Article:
Magazine article Risk Management

The Way Forward: Rethinking Enterprise Risk Management

Magazine article Risk Management

The Way Forward: Rethinking Enterprise Risk Management

Article excerpt

These are extraordinary times, especially for risk managers. And that is saying something indeed when one considers how the last decade has been marked by a succession of disasters that have all thrust the discipline of risk management into the spotlight.

By 1998, the dot-com bust was in full swing, displaying a magnitude of market risk that few risk managers had cause to contemplate before overheated business models deflated in record numbers.

In 2000, the Y2K bug created a level of IT risk so great that it consumed billions of dollars in loss prevention.

A year later, 9/11 redefined the scope of terrorism risk. The accounting scandals that destroyed Enron, WorldCom and Arthur Andersen in 2001 paved the way for Sarbanes-Oxley in 2002 and made corporate transparency a new watchword.

In 2003, SARS sharply raised awareness in pandemic risk, especially as avian flu was pegged as the next likely global epidemic. That summer, a massive blackout in the northeastern United States and southeastern Canada displayed the serious contingent business interruption risk posed by aging infrastructure. In Italy, Parmalat's massive accounting scandal later became "Europe's Enron."

In 2004, the Indian Ocean earthquake killed nearly 225,000 in 11 different countries, raising awareness of the catastrophic potential of tsunamis and natural disasters in general.

In 2005, this awareness reached a new level with the most catastrophic hurricane season on record. Some 28 storms, including a record-breaking 15 hurricanes, pummeled the shores of North America, with Hurricanes Katrina, Rita and Wilma causing unprecedented damage and making disaster preparedness and business continuity all top-level business concerns.

In 2008, extensive product liability issues surfaced concerning a string of Chinese product recalls, while the effects of the subprime lending crisis became too large to ignore, presaging the ongoing credit crisis--the worst financial disaster the world has seen since the Great Depression.

In each of these events, an element of risk management was brought to the fore in ways that forced executives to realize that these were hazards that needed to be managed. Risk managers were ideally suited to address such problems, and for many who had long toiled in obscurity, each fresh disaster provided a new chance for them to shine. In a grim way, the last 10 years have been very good for risk managers--even if they have been bad for just about everyone else on the planet.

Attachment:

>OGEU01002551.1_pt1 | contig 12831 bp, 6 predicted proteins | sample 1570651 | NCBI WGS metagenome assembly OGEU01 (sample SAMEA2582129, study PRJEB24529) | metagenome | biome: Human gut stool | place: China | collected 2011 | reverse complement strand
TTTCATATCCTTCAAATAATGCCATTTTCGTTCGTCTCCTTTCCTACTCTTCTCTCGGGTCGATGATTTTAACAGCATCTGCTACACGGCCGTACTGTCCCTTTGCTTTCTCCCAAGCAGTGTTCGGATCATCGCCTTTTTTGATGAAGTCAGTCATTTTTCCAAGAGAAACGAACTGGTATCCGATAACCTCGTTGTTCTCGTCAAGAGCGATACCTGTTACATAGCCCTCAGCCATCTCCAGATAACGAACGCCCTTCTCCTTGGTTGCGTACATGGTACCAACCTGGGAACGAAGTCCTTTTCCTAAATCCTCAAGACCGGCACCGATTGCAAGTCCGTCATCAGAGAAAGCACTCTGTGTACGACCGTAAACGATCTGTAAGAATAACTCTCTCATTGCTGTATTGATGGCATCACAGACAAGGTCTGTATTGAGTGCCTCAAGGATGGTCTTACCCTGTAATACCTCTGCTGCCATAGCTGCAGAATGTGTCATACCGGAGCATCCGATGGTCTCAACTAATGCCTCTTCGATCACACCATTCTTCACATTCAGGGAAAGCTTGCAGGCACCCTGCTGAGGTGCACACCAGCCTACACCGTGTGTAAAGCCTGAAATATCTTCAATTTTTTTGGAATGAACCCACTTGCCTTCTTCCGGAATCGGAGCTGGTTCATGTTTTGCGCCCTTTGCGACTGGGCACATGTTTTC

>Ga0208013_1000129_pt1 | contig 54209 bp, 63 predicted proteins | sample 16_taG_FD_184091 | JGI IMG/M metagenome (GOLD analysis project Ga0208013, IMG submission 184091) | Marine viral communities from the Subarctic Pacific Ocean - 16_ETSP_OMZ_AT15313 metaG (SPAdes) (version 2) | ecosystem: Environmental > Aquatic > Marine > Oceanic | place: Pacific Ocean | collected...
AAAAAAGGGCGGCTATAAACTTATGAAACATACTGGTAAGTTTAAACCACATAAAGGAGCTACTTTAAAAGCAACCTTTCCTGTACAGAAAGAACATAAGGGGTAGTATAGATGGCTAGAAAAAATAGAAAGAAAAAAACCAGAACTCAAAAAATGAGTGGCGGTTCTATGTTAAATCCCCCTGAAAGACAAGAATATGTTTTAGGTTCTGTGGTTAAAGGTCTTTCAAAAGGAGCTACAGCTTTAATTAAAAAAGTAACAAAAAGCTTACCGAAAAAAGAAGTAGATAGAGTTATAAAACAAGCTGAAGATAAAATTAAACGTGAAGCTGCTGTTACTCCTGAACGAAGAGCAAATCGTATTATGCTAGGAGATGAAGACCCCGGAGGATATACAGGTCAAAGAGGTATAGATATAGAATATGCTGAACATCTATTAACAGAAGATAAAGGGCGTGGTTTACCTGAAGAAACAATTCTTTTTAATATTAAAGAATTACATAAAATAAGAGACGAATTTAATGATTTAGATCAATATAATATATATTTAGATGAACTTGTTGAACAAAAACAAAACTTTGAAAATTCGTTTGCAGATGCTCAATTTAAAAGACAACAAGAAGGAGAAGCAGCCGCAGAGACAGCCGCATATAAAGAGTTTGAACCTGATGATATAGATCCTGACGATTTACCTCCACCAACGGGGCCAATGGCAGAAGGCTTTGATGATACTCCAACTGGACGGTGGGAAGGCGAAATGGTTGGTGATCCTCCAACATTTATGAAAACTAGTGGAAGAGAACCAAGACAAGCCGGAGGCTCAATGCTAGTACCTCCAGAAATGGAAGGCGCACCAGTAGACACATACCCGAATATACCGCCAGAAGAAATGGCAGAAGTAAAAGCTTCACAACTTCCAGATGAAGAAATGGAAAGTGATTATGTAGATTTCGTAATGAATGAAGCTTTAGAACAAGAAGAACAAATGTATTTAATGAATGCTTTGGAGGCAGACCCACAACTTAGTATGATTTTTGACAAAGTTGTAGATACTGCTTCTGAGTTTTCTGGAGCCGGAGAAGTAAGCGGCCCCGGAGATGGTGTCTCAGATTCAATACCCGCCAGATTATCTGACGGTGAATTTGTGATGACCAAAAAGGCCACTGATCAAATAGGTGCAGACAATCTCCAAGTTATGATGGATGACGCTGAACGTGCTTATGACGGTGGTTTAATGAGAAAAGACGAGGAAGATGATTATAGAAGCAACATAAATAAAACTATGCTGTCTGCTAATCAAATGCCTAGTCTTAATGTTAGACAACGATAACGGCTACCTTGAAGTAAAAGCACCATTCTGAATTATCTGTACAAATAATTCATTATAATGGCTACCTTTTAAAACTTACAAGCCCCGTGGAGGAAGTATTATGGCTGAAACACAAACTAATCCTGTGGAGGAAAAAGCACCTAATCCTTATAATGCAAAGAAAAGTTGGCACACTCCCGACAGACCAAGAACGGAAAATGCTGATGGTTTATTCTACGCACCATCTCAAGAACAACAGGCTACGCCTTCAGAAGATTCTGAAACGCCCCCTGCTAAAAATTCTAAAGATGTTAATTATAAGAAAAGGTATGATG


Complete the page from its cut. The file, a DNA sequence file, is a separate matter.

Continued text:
Yet all of these aforementioned disasters, even when combined, do not carry the global magnitude of the current financial crisis, especially in terms of failed risk management. The cause of the credit crisis is fairly easy to summarize: unfettered greed promoted the sale of mortgages to unworthy buyers from an industry that simply stopped practicing any meaningful due diligence on the risks it was buying and selling, thereby creating a line of financial dominoes that led from Main Street to Wall Street and back again. And when the dominoes fell, everyone lost.

With every other risk management disaster of the past decade, the effects were ultimately localized by geography or industry. The credit crisis is the first truly universal risk management disaster, and it calls into question both the current state of the discipline and its future.

The State of Risk Management

Back in the 1970s, there was a remarkable transformation of the risk management discipline as insurance buyers elevated themselves into risk managers responsible for, and capable of, handling a wide range of business challenges that often could not be addressed with insurance coverage alone. Risk managers had to learn the decision-making processes and how organizations gauge, analyze and manage their risks. It was a sea change not just for the discipline but for how companies looked at the very concept of risk. …

Search by... Author
Show... All Results Primary Sources Peer-reviewed

Oops!

An unknown error has occurred. Please click the button below to reload the page. If the problem persists, please try again in a little while.